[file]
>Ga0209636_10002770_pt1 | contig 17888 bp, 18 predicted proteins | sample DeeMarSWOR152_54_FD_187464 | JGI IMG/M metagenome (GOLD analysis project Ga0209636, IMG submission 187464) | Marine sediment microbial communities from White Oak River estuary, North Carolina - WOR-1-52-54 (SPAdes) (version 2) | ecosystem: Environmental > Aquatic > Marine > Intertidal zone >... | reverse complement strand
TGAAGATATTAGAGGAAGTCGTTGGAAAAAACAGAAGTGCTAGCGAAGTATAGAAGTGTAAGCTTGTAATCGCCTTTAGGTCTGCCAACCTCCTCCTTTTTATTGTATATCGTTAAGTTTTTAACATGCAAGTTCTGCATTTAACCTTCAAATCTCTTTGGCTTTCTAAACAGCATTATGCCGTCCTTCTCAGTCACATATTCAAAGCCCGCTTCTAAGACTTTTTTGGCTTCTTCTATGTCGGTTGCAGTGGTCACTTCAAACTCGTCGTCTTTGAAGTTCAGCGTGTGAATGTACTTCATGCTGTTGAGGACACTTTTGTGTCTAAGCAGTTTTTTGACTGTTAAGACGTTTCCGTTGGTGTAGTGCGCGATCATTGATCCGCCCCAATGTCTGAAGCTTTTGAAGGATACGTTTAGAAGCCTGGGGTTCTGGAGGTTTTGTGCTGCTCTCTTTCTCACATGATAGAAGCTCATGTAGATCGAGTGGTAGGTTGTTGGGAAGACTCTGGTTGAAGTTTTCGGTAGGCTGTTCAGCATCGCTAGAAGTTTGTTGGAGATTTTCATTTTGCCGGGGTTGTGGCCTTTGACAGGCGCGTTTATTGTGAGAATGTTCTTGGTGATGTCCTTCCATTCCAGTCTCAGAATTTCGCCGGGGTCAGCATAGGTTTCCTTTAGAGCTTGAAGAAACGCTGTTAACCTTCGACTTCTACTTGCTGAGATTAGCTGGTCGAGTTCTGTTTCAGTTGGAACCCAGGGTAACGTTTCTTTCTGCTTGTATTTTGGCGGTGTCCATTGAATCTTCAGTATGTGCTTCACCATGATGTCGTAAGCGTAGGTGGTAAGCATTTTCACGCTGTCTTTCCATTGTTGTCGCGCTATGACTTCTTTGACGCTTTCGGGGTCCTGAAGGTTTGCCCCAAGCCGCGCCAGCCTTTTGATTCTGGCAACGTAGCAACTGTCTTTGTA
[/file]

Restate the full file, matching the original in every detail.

>Ga0209636_10002770_pt1 | contig 17888 bp, 18 predicted proteins | sample DeeMarSWOR152_54_FD_187464 | JGI IMG/M metagenome (GOLD analysis project Ga0209636, IMG submission 187464) | Marine sediment microbial communities from White Oak River estuary, North Carolina - WOR-1-52-54 (SPAdes) (version 2) | ecosystem: Environmental > Aquatic > Marine > Intertidal zone >... | reverse complement strand
TGAAGATATTAGAGGAAGTCGTTGGAAAAAACAGAAGTGCTAGCGAAGTATAGAAGTGTAAGCTTGTAATCGCCTTTAGGTCTGCCAACCTCCTCCTTTTTATTGTATATCGTTAAGTTTTTAACATGCAAGTTCTGCATTTAACCTTCAAATCTCTTTGGCTTTCTAAACAGCATTATGCCGTCCTTCTCAGTCACATATTCAAAGCCCGCTTCTAAGACTTTTTTGGCTTCTTCTATGTCGGTTGCAGTGGTCACTTCAAACTCGTCGTCTTTGAAGTTCAGCGTGTGAATGTACTTCATGCTGTTGAGGACACTTTTGTGTCTAAGCAGTTTTTTGACTGTTAAGACGTTTCCGTTGGTGTAGTGCGCGATCATTGATCCGCCCCAATGTCTGAAGCTTTTGAAGGATACGTTTAGAAGCCTGGGGTTCTGGAGGTTTTGTGCTGCTCTCTTTCTCACATGATAGAAGCTCATGTAGATCGAGTGGTAGGTTGTTGGGAAGACTCTGGTTGAAGTTTTCGGTAGGCTGTTCAGCATCGCTAGAAGTTTGTTGGAGATTTTCATTTTGCCGGGGTTGTGGCCTTTGACAGGCGCGTTTATTGTGAGAATGTTCTTGGTGATGTCCTTCCATTCCAGTCTCAGAATTTCGCCGGGGTCAGCATAGGTTTCCTTTAGAGCTTGAAGAAACGCTGTTAACCTTCGACTTCTACTTGCTGAGATTAGCTGGTCGAGTTCTGTTTCAGTTGGAACCCAGGGTAACGTTTCTTTCTGCTTGTATTTTGGCGGTGTCCATTGAATCTTCAGTATGTGCTTCACCATGATGTCGTAAGCGTAGGTGGTAAGCATTTTCACGCTGTCTTTCCATTGTTGTCGCGCTATGACTTCTTTGACGCTTTCGGGGTCCTGAAGGTTTGCCCCAAGCCGCGCCAGCCTTTTGATTCTGGCAACGTAGCAACTGTCTTTGTA